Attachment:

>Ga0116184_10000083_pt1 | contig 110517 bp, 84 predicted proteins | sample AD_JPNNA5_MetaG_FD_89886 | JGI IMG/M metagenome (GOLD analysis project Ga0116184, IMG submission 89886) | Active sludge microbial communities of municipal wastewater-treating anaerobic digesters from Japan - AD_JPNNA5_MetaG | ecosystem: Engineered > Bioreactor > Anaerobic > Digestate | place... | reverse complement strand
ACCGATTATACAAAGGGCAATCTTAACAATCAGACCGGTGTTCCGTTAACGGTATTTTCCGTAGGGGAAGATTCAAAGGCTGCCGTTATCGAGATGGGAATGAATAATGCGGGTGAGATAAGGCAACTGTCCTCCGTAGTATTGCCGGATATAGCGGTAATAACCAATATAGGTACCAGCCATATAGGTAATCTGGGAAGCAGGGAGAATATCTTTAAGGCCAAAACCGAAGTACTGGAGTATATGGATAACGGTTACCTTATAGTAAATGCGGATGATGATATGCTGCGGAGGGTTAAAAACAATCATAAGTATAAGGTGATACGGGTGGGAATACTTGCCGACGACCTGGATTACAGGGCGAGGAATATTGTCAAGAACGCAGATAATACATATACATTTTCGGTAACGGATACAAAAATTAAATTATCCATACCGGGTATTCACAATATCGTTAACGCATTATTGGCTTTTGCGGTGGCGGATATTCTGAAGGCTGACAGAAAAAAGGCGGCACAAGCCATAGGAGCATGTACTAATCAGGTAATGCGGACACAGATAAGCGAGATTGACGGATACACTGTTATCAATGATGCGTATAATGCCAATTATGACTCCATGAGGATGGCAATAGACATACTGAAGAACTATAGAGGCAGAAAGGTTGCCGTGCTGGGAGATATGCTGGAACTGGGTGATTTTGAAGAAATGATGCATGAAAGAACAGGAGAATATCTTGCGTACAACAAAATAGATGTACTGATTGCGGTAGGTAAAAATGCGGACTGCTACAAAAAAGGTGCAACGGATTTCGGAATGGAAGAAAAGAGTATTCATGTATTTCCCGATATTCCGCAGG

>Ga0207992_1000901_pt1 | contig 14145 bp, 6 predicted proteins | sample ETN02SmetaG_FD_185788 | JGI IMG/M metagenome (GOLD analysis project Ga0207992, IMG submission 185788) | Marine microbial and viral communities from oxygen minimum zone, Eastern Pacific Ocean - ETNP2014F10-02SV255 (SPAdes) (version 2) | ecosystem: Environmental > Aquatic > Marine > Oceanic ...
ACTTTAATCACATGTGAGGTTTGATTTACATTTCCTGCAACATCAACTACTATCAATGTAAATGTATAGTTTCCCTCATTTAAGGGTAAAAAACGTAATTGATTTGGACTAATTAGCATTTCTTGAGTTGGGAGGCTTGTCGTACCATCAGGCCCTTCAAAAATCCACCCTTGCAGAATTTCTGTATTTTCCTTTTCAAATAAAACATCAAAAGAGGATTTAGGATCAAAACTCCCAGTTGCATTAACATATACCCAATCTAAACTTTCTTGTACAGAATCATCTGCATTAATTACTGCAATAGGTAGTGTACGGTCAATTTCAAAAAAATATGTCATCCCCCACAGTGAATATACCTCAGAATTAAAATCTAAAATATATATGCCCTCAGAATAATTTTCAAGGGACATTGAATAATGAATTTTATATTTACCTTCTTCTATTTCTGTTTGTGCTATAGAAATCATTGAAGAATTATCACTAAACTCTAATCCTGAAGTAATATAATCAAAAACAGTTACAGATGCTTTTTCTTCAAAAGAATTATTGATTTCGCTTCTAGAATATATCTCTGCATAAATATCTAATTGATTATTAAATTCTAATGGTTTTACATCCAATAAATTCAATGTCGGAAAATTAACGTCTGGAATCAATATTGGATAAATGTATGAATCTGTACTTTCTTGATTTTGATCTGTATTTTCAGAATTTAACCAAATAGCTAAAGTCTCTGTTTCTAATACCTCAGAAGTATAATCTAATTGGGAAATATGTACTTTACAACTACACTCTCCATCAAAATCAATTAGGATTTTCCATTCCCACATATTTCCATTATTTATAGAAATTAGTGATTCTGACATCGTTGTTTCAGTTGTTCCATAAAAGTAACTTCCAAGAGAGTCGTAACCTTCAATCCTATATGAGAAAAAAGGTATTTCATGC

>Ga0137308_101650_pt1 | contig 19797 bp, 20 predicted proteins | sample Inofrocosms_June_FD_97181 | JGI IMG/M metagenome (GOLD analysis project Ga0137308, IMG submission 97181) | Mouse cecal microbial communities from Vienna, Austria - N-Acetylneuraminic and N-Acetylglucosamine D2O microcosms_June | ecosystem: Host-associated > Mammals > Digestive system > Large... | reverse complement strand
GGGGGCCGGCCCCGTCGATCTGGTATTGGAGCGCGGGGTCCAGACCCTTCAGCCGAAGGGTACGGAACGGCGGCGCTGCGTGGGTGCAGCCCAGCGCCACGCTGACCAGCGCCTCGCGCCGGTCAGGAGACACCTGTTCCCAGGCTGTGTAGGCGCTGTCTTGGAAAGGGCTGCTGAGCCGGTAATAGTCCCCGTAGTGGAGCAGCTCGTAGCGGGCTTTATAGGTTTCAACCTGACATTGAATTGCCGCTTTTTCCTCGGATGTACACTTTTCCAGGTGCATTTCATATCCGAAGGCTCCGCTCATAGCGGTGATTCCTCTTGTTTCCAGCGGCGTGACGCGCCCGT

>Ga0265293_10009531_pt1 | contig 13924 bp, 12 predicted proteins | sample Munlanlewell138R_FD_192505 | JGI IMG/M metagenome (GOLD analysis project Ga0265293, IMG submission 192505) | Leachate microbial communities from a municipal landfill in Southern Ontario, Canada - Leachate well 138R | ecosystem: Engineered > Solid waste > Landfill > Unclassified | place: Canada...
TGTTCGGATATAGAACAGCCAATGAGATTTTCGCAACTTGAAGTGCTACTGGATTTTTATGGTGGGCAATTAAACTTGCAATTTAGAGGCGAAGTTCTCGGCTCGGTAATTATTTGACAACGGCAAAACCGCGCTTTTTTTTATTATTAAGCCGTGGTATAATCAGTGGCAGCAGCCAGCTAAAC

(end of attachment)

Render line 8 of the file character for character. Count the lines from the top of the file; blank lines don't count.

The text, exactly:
TGTTCGGATATAGAACAGCCAATGAGATTTTCGCAACTTGAAGTGCTACTGGATTTTTATGGTGGGCAATTAAACTTGCAATTTAGAGGCGAAGTTCTCGGCTCGGTAATTATTTGACAACGGCAAAACCGCGCTTTTTTTTATTATTAAGCCGTGGTATAATCAGTGGCAGCAGCCAGCTAAAC